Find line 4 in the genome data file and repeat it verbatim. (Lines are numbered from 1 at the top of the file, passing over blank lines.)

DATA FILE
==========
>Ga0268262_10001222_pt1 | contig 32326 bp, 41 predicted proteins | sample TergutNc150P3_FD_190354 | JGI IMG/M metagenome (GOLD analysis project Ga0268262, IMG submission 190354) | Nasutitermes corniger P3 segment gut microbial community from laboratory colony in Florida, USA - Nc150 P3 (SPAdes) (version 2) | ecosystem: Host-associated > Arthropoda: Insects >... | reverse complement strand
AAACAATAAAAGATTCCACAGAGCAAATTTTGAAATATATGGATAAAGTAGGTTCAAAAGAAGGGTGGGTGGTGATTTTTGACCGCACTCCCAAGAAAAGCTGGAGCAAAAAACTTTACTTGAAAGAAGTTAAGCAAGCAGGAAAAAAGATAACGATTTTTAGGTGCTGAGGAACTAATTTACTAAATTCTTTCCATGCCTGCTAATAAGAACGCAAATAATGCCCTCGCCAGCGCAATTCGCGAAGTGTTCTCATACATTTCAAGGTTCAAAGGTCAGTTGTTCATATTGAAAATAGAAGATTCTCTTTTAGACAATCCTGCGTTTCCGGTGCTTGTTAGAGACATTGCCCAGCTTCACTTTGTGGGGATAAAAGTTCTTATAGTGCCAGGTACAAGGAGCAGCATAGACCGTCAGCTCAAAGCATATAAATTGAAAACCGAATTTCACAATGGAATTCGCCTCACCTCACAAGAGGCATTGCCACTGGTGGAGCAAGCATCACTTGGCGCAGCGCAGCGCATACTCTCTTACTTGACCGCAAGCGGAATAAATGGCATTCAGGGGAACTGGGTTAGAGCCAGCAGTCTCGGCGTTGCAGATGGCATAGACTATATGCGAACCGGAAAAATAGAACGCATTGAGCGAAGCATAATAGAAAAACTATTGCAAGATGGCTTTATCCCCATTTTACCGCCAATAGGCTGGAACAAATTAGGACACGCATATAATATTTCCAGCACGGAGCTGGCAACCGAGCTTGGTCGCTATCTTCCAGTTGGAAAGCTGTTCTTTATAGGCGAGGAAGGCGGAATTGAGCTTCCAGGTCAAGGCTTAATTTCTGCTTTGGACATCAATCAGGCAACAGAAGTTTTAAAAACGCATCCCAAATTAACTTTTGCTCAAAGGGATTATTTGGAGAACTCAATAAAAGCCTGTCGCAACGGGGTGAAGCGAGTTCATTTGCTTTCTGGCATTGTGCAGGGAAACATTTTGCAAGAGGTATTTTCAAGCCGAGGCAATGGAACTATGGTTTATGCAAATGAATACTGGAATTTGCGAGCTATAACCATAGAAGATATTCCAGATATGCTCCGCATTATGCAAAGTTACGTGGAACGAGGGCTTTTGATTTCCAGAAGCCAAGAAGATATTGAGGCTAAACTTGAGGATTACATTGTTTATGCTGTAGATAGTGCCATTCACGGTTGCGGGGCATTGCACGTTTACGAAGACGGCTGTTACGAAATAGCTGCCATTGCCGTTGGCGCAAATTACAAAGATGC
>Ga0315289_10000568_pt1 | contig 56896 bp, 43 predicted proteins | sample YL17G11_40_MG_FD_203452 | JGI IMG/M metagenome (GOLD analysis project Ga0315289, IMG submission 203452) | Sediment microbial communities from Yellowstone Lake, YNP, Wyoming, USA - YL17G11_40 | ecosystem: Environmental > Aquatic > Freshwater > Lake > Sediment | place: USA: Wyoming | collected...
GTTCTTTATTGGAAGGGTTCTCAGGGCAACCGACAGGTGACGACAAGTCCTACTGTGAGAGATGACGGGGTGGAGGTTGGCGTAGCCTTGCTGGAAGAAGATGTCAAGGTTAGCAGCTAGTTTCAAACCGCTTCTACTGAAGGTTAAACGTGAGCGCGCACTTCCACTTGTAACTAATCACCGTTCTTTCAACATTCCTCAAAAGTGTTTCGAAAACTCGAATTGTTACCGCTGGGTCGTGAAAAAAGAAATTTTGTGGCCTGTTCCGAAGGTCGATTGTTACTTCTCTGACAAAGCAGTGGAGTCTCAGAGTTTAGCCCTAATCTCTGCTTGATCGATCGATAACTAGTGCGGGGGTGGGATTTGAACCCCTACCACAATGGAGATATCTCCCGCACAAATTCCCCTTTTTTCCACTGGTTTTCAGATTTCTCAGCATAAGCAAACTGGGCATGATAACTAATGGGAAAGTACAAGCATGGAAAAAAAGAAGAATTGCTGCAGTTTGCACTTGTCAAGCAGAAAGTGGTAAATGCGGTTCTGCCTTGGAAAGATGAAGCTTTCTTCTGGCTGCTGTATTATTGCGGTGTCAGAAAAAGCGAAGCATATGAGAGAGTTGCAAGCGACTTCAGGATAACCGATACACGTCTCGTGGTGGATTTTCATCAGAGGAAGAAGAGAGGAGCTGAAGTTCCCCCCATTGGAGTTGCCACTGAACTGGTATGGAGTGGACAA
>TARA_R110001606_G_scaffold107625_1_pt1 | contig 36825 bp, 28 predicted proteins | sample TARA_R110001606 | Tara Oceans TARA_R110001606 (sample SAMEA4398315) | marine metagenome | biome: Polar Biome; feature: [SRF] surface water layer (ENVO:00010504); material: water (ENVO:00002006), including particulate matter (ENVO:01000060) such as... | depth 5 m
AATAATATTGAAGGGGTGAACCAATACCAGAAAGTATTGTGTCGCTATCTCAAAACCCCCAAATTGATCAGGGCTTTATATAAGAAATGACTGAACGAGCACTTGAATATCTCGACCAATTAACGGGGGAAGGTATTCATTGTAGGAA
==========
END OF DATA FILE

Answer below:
GTTCTTTATTGGAAGGGTTCTCAGGGCAACCGACAGGTGACGACAAGTCCTACTGTGAGAGATGACGGGGTGGAGGTTGGCGTAGCCTTGCTGGAAGAAGATGTCAAGGTTAGCAGCTAGTTTCAAACCGCTTCTACTGAAGGTTAAACGTGAGCGCGCACTTCCACTTGTAACTAATCACCGTTCTTTCAACATTCCTCAAAAGTGTTTCGAAAACTCGAATTGTTACCGCTGGGTCGTGAAAAAAGAAATTTTGTGGCCTGTTCCGAAGGTCGATTGTTACTTCTCTGACAAAGCAGTGGAGTCTCAGAGTTTAGCCCTAATCTCTGCTTGATCGATCGATAACTAGTGCGGGGGTGGGATTTGAACCCCTACCACAATGGAGATATCTCCCGCACAAATTCCCCTTTTTTCCACTGGTTTTCAGATTTCTCAGCATAAGCAAACTGGGCATGATAACTAATGGGAAAGTACAAGCATGGAAAAAAAGAAGAATTGCTGCAGTTTGCACTTGTCAAGCAGAAAGTGGTAAATGCGGTTCTGCCTTGGAAAGATGAAGCTTTCTTCTGGCTGCTGTATTATTGCGGTGTCAGAAAAAGCGAAGCATATGAGAGAGTTGCAAGCGACTTCAGGATAACCGATACACGTCTCGTGGTGGATTTTCATCAGAGGAAGAAGAGAGGAGCTGAAGTTCCCCCCATTGGAGTTGCCACTGAACTGGTATGGAGTGGACAA